Pergamon Unclichéd II

Trip Start Feb 08, 2008
Trip End Sep 11, 2009

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Flag of Turkey  , İzmir,
Monday, January 12, 2009

In the previous blog I told of my cross-country walk to the north east, but starting southeast, around a reservoir lake which lies below the northern (backside) of the Pergamon Acropolis in Bergama, Turkey.

The following day I didn't walk so far. But, a really cold wind chilled me to the bone, especially as I walked some ways beyond and above the Asklepion just to see it from a unique viewpoint--and take some pictures. The Askepion is the ancient famed medical treatment center, and again, one can, if interested, get all the historical information from internet sources without my having to go into it here. All I offer is a picture or two from a vantage point that none or few others would take the trouble to go for. Even in good weather. Oh, I'm such a martyr.

I did get so chilled that I figured the only way to warm my bones was to go to a Turkish bath, get hot, take a nap in the sauna, and hope a massage would relax my knotted, hunched shoulder muscles.

The next day was a much nicer day. Sunny and somewhat warm, even.

I rounded the acropolis hill to the west this time. There was a highway running north. I walked along it for a spell, passing this guard dog. I had encountered a couple of other like-minded fellows elsewhere in my trampings, and got the hell away from them lest their tethers break. But this one was well tethered, and behind a fence, so I could dare to get a picture. Imagine what one of these fellows would do to you. . . .

Beyond and the steepness of the acropolis hill, and the dog there was a narrow band of cultivation and a stream. I crossed both, and headed up to a crest that ran to the north away from the acropolis hill, skirting the west side of the reservoir. Clicking on the map and zooming in, this topography is nicely presented.

The first picture is looking from the Pergamon acropolis along the hill tops of my hike route. The second picture is as I headed up to that crest from the left, or west.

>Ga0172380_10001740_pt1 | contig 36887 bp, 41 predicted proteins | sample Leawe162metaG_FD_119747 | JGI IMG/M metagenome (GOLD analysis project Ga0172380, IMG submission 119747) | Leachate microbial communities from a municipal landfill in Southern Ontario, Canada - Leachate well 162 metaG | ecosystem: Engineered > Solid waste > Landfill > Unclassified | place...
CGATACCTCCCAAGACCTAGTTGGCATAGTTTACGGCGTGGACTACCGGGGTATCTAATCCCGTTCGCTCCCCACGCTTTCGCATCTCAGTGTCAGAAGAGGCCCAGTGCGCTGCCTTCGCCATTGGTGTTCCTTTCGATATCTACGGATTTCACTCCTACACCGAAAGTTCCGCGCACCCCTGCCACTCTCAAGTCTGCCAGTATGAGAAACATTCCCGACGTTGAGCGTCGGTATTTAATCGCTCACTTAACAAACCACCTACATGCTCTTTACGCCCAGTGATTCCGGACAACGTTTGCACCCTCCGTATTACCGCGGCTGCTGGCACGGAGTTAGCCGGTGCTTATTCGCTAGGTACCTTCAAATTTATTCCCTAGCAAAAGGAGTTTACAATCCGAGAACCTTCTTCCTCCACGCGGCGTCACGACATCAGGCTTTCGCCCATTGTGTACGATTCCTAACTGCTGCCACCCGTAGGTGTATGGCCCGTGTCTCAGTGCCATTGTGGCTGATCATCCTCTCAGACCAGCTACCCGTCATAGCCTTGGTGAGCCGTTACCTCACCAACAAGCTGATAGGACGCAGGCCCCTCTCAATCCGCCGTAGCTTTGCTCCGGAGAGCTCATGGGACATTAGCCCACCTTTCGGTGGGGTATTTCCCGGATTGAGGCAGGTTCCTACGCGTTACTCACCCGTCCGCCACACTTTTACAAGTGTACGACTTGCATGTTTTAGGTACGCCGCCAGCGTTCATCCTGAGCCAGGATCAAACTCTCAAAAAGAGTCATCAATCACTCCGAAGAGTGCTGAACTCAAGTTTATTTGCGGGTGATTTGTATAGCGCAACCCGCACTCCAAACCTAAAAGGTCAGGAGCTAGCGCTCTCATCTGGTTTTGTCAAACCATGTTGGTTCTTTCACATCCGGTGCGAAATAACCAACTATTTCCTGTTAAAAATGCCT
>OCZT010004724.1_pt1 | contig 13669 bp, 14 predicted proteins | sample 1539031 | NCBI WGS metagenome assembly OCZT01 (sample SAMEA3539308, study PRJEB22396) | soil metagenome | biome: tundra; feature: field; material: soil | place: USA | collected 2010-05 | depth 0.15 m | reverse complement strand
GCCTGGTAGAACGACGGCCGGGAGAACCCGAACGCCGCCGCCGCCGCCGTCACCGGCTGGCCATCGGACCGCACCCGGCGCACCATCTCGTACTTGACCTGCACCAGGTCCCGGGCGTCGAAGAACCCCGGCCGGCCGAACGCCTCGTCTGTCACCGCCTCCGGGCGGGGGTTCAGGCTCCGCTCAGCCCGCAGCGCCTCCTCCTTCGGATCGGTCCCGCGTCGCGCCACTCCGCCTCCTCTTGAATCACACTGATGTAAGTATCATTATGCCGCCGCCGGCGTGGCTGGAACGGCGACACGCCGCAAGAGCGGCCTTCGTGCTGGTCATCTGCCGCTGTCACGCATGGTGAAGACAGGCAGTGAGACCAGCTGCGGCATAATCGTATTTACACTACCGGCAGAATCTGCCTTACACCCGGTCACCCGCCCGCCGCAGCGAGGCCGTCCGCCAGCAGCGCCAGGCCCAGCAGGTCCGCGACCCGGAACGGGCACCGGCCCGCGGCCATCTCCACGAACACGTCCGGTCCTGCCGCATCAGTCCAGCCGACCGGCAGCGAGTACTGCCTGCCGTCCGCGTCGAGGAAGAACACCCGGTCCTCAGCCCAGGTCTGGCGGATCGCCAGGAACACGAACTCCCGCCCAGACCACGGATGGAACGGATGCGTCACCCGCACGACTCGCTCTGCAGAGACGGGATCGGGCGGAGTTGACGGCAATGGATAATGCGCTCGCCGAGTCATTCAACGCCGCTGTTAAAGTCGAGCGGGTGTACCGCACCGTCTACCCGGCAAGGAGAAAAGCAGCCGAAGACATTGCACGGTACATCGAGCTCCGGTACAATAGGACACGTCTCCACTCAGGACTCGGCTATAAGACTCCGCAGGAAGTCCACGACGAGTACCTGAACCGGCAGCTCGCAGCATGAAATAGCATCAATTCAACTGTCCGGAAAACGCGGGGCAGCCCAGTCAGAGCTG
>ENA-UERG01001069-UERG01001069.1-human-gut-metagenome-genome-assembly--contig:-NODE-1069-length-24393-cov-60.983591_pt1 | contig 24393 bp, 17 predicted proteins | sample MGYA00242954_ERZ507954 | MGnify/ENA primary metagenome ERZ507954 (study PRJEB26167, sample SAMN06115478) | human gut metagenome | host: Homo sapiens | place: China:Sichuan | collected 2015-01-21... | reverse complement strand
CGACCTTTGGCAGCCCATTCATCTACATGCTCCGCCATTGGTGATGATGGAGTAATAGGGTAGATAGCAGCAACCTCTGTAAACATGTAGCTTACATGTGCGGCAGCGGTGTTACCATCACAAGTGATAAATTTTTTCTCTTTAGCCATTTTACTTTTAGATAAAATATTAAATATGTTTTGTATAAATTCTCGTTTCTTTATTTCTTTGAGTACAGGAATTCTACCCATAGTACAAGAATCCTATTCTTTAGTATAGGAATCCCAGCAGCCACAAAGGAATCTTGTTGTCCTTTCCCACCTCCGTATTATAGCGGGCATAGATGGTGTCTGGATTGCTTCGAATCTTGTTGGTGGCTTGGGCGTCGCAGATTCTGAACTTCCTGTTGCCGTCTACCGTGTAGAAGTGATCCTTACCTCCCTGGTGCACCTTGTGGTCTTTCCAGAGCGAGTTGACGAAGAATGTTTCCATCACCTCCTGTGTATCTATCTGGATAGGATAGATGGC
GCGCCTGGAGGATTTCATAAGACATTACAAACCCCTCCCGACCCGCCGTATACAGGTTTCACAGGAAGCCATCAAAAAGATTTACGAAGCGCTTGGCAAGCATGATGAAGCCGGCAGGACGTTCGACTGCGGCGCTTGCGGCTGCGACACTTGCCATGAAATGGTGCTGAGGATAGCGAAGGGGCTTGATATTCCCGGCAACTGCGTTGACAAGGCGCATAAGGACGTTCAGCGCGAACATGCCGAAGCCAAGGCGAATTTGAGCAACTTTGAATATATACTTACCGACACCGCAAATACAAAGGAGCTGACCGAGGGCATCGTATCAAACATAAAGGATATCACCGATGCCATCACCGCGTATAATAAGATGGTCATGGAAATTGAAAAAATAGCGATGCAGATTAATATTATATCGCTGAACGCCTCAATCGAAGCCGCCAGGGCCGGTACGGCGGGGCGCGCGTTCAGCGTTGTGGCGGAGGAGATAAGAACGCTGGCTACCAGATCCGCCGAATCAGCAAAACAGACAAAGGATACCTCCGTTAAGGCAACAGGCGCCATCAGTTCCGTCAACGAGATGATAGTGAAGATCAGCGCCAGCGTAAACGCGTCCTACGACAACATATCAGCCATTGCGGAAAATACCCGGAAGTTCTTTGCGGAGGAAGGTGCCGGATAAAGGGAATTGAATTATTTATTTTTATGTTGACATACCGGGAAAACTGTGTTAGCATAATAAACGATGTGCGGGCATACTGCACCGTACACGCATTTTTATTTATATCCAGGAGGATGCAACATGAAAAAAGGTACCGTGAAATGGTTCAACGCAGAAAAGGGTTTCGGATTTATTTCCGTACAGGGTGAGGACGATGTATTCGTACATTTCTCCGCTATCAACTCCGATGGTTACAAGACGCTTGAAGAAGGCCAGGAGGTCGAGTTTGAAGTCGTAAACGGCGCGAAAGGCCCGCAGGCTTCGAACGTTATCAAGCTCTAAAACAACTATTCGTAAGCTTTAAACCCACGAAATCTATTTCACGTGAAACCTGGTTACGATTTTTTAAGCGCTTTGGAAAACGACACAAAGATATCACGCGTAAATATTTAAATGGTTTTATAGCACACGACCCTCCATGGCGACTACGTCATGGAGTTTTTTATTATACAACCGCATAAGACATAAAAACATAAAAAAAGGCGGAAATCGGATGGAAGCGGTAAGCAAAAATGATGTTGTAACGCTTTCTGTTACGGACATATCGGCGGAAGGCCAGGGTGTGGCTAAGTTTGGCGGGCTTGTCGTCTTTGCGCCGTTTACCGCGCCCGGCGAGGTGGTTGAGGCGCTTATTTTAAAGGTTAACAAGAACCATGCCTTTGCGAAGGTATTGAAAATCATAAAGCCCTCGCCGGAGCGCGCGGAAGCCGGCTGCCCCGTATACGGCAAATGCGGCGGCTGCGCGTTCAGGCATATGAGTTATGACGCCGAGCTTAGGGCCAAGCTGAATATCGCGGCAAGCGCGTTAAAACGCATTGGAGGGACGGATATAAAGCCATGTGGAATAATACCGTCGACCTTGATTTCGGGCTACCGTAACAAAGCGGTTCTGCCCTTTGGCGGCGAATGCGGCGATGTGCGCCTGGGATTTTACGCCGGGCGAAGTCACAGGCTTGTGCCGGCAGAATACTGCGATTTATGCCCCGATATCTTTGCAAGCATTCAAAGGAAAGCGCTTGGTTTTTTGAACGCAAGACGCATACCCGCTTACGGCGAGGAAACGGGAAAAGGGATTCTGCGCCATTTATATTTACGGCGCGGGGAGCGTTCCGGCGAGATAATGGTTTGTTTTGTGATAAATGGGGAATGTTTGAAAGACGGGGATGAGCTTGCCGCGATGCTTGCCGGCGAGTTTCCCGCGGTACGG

On the ridge of the hill chain were remnants of a Roman aqueduct. These things are marvels of engineering. As Casey Stengel said, "Ya could look it up."

And, I might as well interject here that the stone work is one of my fascinations with the ancient world. I mean we see remainders of the mass and craft--the quantity and craft--of work. How did they do it?! I rolled a small block of marble a couple of days ago. It was about the size of a 5 gallon bucket. And it was HEAVY! You really have to wonder how they did the big stuff. The really big stuff. And not only just squaring and putting the stuff up. But, what about the whole  logistics of the industry? There had to be the design, the ordering of the materials, the quarrying and transport of the stuff. Sure, it was probably done a lot by slave labor, but . . . . Man, there is so much to learn about!

After nosing around two segment sets of those stones for a spell I continued along the ridge mostly, and beyond where there was no trace of the aqueduct. It was sheep--and ram--country. And here it must be said about how the various land segments are divided. Sometimes it seems that the only wild plants that grow in Turkey are thorn bushes. And those that aren't growing have been cut down and piled up to form fences between the fields of thorn bushes. If you're going cross country in these parts you have to weave through the living thorn bushes and find places and a way to climb over the thorn bush fences. I'll say it does leave its marks. And, remnants.

After getting to the top of a hill range at some distance from the Pergamon Acropolis it was time to head down to the highway which effectively ran parallel to my hill crest walk.

At the bottom, and before the close highway, there was the same stream to be crossed. Only this time, at a road crossing, there was no bridge or stones. So I had to bare foot it.

This time I was back to an easy enough walk to town--along the highway--and in time enough to do it before dark. I think it was only three or four miles.

But I was hungry. For, in my usual lack of consideration I had not taken along any food or drink. So, after about a mile along the highway I came to this lone little convenience store. And I mean little. It must have been of about 64 square feet--about 8' x 8' square, including the guy at his cash box watching television.

I went for a small bag of potato chips. Not the best of nutritional choices, but one does not have a lot of choices in these places. And besides, battling a slight sore throat I like to put a little salt in the tube. Nor did I have enough cash for anything more.

Well, then the Turkish Travel Pixies shook their wand over me again. Up until I got to the tiny store my attempts to hitchhike were refused by a succession of cars passing at something like 60 miles an hour.

Well, I stepped out of the little store a few steps, took out my knife with scissors and cut off the top of the little hand-sized bag. I hadn't even touched one chip when a guy in a big black SUV pulled up to my left, out of a side road, and signaled to me to join him for a ride back to town. That's exactly it. Go figure . . . .
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